Dominic paused behind the head chair. Billy Koenig scrambled out of it, making a quick joke about keeping it warm for him. Dominic thudded into the chair and dropped his burly arms onto the table so hard Malcolm's beer sloshed. Typical Dominic—always throwing his weight around, as if he was already Pack Alpha, not just heir apparent.

"A drink for Antonio," Dominic thundered, his voice reverberating through the dingy bar. He turned to the owner, across the room, counting bottles. "Vinnie! Glasses!"

Waiting tables certainly wasn't Vincent's job, but he hopped to it. As Vincent approached, Malcolm held up his empty mug. Vincent paused, but only for a second, then took Malcolm's glass. Dominic allowed himself only a split-second scowl, but it was enough for Malcolm. It was easy to establish dominance when you were bigger than everyone else. Doing it without that advantage was the real accomplishment.

Once the glasses were filled and distributed, Dominic lifted his. "To fatherhood."

Everyone clinked glasses.

"Now, how about a wager?" Dominic boomed. "Take bets on who'll be the next new father. I'll pick Malcolm." A quick grin. "God knows, he's been trying hard enough."

Malcolm gritted his teeth as the others laughed and called out good-natured jabs. It was his own damned fault. Malcolm had meant to keep his hopes secret until he could show off the goods, but two years ago, sitting around this very table listening to Dominic brag about his sons, he'd announced a pending arrival of his own . . . only to discover a month later, when the child was born, that it wasn't his. Since then, everyone knew he'd been trying, and hadn't even sired a daughter.That was his father's fault—difficulty siring children was one family blight Malcolm couldn't overcome through sheer strength of will.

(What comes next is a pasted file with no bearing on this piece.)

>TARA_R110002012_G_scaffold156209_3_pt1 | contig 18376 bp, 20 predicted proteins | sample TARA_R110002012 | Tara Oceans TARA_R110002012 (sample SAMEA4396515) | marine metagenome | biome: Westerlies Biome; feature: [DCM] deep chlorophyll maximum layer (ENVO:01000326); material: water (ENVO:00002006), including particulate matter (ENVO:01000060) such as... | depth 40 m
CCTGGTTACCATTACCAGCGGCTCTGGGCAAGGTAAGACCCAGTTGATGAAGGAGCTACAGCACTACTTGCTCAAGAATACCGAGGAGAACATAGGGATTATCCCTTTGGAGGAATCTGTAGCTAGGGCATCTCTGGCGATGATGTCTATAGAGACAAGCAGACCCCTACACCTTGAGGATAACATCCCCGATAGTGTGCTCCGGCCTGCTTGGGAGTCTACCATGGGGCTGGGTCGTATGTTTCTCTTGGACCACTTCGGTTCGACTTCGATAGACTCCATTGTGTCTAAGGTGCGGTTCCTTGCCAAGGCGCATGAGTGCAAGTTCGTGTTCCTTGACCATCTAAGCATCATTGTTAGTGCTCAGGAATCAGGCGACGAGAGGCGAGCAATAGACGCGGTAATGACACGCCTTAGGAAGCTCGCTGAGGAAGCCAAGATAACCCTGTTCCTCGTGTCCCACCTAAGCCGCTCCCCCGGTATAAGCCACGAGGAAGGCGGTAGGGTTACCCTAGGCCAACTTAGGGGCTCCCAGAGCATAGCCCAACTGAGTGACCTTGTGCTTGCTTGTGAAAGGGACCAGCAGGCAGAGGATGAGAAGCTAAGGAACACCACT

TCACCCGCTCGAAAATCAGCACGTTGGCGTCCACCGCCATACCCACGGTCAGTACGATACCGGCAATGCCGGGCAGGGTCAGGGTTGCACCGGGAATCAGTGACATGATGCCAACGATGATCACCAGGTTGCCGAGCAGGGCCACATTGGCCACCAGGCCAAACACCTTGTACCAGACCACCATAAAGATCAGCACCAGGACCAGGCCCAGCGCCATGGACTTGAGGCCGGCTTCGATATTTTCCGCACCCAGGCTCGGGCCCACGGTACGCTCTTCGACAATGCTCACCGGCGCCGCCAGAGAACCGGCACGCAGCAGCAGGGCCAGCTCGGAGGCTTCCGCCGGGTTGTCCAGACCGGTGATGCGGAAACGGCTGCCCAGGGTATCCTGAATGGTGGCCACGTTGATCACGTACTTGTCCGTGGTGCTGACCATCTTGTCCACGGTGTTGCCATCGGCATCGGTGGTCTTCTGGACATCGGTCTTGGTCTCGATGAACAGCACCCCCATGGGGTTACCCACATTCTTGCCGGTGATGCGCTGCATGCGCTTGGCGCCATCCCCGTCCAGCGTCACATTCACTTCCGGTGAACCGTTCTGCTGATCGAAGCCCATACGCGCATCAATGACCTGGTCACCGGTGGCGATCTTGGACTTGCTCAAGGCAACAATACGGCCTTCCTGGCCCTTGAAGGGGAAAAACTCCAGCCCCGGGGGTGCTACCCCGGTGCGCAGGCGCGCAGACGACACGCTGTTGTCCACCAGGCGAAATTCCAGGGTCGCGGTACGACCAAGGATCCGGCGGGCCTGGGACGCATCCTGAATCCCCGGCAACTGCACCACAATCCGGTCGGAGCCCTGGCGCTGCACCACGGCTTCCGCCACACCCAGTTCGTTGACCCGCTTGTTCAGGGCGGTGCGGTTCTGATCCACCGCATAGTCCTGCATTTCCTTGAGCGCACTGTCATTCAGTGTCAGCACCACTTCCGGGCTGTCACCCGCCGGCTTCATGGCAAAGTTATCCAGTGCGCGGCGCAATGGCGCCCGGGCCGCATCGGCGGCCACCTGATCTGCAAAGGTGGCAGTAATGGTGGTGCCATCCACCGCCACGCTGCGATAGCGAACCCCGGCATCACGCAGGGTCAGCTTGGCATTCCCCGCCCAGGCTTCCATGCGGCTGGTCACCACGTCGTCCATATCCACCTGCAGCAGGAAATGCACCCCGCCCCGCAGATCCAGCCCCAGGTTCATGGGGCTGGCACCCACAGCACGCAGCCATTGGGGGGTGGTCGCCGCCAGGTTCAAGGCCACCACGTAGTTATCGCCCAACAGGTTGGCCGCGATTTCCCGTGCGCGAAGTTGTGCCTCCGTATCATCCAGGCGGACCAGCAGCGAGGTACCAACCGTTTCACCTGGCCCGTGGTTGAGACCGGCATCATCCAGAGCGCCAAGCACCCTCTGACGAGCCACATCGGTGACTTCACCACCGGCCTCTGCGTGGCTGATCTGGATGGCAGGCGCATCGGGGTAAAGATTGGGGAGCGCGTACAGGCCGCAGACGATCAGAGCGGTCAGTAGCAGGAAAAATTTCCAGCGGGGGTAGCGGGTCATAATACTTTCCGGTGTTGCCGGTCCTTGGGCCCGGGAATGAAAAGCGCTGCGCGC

He had only to look at his father—sitting at the next table with the Alpha, Emilio—to see the second family blight, a cane resting beside his father's chair. He bristled, as he always did, at this physical proof of Edward's weakness. Not just weakness. Cowardice.

As a Danvers, Edward had been expected to fight for Alphahood, but when the opportunity arose, he'd somehow managed to cripple his leg. No one was quite sure how it had happened—the story changed with the teller—but whatever the cause, the injury permanently took him out of the line of succession. As a mediocre fighter, Edward had stood no chance of winning an Alpha match, so he'd intentionally taken himself out of the race. Everyone in the Pack knew it.